It is pivotal that the U.S recognize Chinese concerns and reservations behind increasing sanctions in this context. Let us take out for a moment the nuclear component from the question and envision what the collapse of North Korea would mean for China. Liaoning province has the largest border with the DPRK.In its city Dan dong, it is suspected that over 200,000 persons fleeing North Korea have already crossed at that point. According to the Council on Foreign Relations, “the specter of hundreds of thousands of North Korean refugees flooding into China is a huge worry for Beijing,” who already is having issues dealing with those who have arrived, much less the thousands more who will come with an increase of sanctions on the state. The lack of infrastructure to deal with the displaced would place a large amount of economic and social strain on the border region, leading possibly to domestic unrest. The sheer amount of displaced would also invite the scrutiny of the international community, NGO’s, and human rights organizations who have taken issue with Beijing’s treatment of fleeing North Koreans in the past.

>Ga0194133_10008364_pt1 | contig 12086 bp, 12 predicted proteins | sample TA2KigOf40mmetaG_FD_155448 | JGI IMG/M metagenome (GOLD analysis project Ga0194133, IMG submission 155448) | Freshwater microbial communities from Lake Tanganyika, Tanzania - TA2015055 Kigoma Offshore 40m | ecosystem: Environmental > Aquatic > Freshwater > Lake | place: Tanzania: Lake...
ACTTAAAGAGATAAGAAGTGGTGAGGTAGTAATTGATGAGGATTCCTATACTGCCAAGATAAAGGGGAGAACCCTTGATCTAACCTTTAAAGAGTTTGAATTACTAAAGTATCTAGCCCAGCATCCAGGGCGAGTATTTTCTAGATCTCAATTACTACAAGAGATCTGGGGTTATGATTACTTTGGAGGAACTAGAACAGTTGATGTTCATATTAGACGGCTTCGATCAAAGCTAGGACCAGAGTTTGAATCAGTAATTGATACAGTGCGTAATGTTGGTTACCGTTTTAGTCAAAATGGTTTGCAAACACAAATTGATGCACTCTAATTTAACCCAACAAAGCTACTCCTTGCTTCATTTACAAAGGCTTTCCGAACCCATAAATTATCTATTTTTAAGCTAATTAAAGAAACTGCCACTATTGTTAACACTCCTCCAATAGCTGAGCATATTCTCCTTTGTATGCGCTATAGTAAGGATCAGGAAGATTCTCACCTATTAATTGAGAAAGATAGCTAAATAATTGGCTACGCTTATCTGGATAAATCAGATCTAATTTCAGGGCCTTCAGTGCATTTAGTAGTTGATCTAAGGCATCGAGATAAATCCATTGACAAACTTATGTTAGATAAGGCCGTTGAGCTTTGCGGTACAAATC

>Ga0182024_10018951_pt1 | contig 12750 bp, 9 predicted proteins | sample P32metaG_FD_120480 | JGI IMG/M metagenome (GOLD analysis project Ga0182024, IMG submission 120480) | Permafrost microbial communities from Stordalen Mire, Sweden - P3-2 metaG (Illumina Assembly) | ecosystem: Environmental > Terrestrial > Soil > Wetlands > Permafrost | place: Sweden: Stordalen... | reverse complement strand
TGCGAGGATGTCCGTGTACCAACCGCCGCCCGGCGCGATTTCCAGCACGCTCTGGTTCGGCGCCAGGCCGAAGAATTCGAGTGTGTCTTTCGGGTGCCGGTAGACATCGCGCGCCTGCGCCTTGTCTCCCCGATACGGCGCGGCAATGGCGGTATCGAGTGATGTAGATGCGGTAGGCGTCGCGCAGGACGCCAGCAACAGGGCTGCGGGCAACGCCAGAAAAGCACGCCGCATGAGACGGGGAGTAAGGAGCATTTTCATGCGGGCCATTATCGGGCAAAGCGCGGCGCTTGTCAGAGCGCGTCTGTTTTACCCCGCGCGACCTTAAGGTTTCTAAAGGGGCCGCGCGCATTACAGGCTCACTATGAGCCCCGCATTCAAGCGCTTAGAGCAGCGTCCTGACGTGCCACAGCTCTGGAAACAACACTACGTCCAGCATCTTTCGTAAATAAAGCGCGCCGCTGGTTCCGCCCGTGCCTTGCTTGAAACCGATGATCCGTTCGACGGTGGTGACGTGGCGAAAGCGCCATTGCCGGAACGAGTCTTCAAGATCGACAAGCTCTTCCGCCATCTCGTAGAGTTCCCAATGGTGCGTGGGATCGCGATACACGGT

As time progresses it becomes clear that the United States will continue to persist in its claim that China must do more to help contain North Korea, and that leaders in Beijing will take measures to appease them to a degree. Unwillingness by the Chinese to place greater sanctions on the DPRK is not merely based on its position as a strategic hold point for the U.S backed South Korea, but more seriously for the ramifications a destabilized North Korea would have on them domestically. In so being, it truly is not in China’s best interest to pull the economic leg out from under the Kim regime and risk the cup of its neighbors flowing over unto it. While it is so very easy to place the responsibility onto others, the United States must see the position China in as it works to comply both with the requests of the international community on one hand, and its domestic concerns on the other. Sometimes it seems things just boil down to location.
Daniel Grober is one of the Spring 2017 interns at the Carter Center’s China Program. All view’s expressed in this article are his alone and do not reflect the opinions of the Carter Center, it’s China Program, or President Carter himself. You can follow him on Twitter @Daniel_Grober.